ORONO, Maine — The smells of soap and wet wool filled the air in teacher Jessica Barnes’ classroom at Orono High School last week as students got a lesson that art isn’t just something made with paint or clay — and can be useful in a career someday.
Even if things didn’t go exactly as planned for some students working on a project using a wet felting technique that may eventually be turned into a pillow.
“Oh my gosh, look what happened to my edge,” freshman Schuyler Collett cried out when he opened up a plastic packet on a table in front of him to see how his project was going and realized the design on his wool was bleeding into the edges.
Mallory Cudlitz, a student teacher working this fall in Barnes’ classroom, assessed the damage.
“Just so you all remember, this stuff shrinks,” she said as a caution to the rest of the class. “That’s what happens with this. That’s why I told you not to make your images too close to the edges.”
Cudlitz, a Freeport native and senior at the University of Maine, is running the lesson in wet felting as part of Barnes’ commercial art class, which seeks to explore real-life applications for art and to show students they can make a living through art.
Wet felting — a term that derives from the use of soap and water to shrink wool into felt, just as a wool sweater shrinks in a run through a washing machine — has origins in Scandinavian and Asian countries. For the purposes of the Orono High commercial art students, Cudlitz wanted to demonstrate how a piece of art can be turned into something practical, such as a pillow, hat or wall hanging.
The students’ final product will likely be displayed somewhere in the high school.
Barnes said wet felting and fiber arts are new to most of the students, who are accustomed to lessons in fine arts such as painting, drawing and sculpture.
Fiber arts have taken off in Maine in the last few years. UMaine had a fiber arts exhibition this summer in its Lord Hall gallery on campus, and a statewide map of locations of fiber artists was reissued this year.
“Fiber arts seem to be coming into the forefront,” Barnes said. “The university’s doing a lot with it now. [Cudlitz] went through the same [UMaine art education] program I did, and they’re starting to incorporate this.”
Cudlitz said she has worked with fiber arts before and had a job at one point as a seamstress on campus, but became interested in wet felting through a UMaine classroom lesson given by Jody Clayton of One Lupine Fiber Arts in Bangor.
Cudlitz taught wet felting to the Orono students as she had learned it. First, students spent a few days making a 14-inch-by-14-inch square of wool out of two layers of undyed wool, with one layer of dyed wool on top.
The wool came from One Lupine Fiber Arts.
“It’s important to show [the students] you can make a connection between local economy and business, and fine arts,” Cudlitz said. “They can get these materials right down the street, without ordering online from some big company, and support the local artisan and business owner at the same time.”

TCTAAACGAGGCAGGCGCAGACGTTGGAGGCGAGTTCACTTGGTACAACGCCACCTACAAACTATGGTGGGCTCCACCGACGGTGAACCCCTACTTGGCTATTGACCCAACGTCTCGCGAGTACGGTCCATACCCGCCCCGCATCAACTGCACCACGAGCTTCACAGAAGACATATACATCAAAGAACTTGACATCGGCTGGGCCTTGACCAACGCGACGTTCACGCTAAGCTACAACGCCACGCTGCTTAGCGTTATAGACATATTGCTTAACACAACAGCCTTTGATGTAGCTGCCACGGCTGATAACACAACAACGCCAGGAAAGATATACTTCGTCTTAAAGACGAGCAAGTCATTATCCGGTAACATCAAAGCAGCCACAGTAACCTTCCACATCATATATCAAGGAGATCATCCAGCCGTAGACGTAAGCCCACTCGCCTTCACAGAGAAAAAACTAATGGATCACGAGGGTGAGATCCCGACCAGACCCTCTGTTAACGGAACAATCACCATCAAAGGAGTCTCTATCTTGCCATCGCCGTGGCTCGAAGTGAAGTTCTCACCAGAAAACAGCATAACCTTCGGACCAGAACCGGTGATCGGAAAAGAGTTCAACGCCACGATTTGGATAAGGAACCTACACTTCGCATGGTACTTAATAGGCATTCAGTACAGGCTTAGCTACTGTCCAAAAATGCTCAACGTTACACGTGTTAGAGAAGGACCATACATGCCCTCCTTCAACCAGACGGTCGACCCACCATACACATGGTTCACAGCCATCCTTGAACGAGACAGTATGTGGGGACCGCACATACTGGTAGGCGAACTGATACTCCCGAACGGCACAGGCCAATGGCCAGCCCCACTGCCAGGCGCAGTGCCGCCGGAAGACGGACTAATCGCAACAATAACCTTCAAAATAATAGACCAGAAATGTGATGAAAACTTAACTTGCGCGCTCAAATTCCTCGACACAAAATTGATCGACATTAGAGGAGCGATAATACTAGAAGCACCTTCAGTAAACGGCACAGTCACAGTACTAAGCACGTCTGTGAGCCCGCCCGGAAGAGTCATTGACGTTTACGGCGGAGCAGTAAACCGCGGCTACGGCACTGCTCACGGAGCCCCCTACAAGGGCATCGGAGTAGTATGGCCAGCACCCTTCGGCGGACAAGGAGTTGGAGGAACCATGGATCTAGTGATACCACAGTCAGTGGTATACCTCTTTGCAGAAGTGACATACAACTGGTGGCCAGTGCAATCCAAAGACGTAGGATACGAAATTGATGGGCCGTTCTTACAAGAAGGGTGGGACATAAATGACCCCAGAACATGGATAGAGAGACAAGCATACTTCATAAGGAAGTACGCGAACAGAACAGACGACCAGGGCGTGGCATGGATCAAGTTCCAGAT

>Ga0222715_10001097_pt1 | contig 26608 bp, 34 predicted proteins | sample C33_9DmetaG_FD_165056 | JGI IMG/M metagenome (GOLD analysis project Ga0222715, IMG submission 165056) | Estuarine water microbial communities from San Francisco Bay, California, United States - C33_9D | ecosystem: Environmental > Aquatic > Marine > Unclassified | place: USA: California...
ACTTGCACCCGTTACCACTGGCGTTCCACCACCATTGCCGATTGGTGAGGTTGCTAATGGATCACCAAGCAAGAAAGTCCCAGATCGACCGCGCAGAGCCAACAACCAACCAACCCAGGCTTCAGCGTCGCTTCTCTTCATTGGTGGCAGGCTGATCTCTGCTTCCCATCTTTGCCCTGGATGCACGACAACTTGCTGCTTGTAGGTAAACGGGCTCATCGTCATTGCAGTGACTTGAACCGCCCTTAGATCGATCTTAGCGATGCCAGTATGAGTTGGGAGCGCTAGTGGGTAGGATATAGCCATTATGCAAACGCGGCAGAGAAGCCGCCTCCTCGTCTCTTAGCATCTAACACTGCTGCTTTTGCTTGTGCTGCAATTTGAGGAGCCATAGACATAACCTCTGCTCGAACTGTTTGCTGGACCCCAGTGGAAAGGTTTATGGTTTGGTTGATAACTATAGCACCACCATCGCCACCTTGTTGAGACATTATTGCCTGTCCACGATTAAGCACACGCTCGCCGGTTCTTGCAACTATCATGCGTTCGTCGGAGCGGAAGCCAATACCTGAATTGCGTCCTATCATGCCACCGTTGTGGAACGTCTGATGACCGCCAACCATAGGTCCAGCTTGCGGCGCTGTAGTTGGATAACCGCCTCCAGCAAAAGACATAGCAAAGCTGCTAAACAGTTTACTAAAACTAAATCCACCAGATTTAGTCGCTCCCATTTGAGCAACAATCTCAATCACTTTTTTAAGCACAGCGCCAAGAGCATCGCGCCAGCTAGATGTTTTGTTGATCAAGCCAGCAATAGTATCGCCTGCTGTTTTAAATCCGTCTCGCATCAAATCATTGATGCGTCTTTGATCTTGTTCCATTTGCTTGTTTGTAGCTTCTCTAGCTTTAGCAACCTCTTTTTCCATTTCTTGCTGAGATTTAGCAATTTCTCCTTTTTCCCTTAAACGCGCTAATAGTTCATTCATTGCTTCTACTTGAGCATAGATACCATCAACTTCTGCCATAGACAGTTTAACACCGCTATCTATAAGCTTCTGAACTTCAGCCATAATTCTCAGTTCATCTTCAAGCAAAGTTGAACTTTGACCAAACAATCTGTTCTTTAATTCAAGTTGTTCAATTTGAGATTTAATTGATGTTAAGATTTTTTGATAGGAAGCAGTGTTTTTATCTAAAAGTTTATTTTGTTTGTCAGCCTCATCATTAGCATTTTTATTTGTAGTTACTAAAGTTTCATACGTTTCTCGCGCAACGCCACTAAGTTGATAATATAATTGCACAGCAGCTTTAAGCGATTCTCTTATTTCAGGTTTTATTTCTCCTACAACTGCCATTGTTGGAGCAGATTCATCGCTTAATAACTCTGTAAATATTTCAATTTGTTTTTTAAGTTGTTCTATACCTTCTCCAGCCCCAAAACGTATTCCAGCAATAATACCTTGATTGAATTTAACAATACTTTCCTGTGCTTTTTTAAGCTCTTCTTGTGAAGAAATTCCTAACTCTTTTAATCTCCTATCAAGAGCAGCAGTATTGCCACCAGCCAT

After the dyed wool was laid down as the top layer, the students used pieces of colored felt to create a design — some students chose symbols that were meaningful, while others made a Maine scene.
When the design was finished, Cudlitz showed the students how to lightly drizzle liquid dish detergent in a zigzag fashion over the wool design, then slowly drizzle water all over the soap-laden wool.
The students then wrapped the wool in plastic and rolled the wool around a thin wooden dowel, and the entire packet in a terrycloth towel. After securing the towel, the students began the felting process, rolling the wrapped wool back and forth.
The agitation created by the soap and water and rolling movements caused the wool to meld, or felt, together.
After seven minutes of rolling, the students unwrapped their wool to adjust the design and make sure it wasn’t too close to the edge, as Collett found his to be. When the designs were checked and adjusted, the wool was wrapped back up and rolled for about 40 more minutes, with periodic unwrappings to change the direction in which the wool was rolled.
As the classroom time wound down, Cudlitz had the students unwrap their newly felted designs and rinse the wool with water to remove the soap.
Some students had success, meaning the layers of wool had felted together, the design locked into place. Others realized a few spots had not felted together because they hadn’t used enough soap and water or hadn’t rolled the wool vigorously enough. Those students, Cudlitz said, would have to come back to class later to re-felt their pieces — otherwise, she said, the unfelted areas could fall apart.
Later, the students decided they’d like to try to make pillows out of their felted squares.
“It’s weird. I’ve never done anything like this before,” said sophomore Andrew Kelley. “But it was cool.”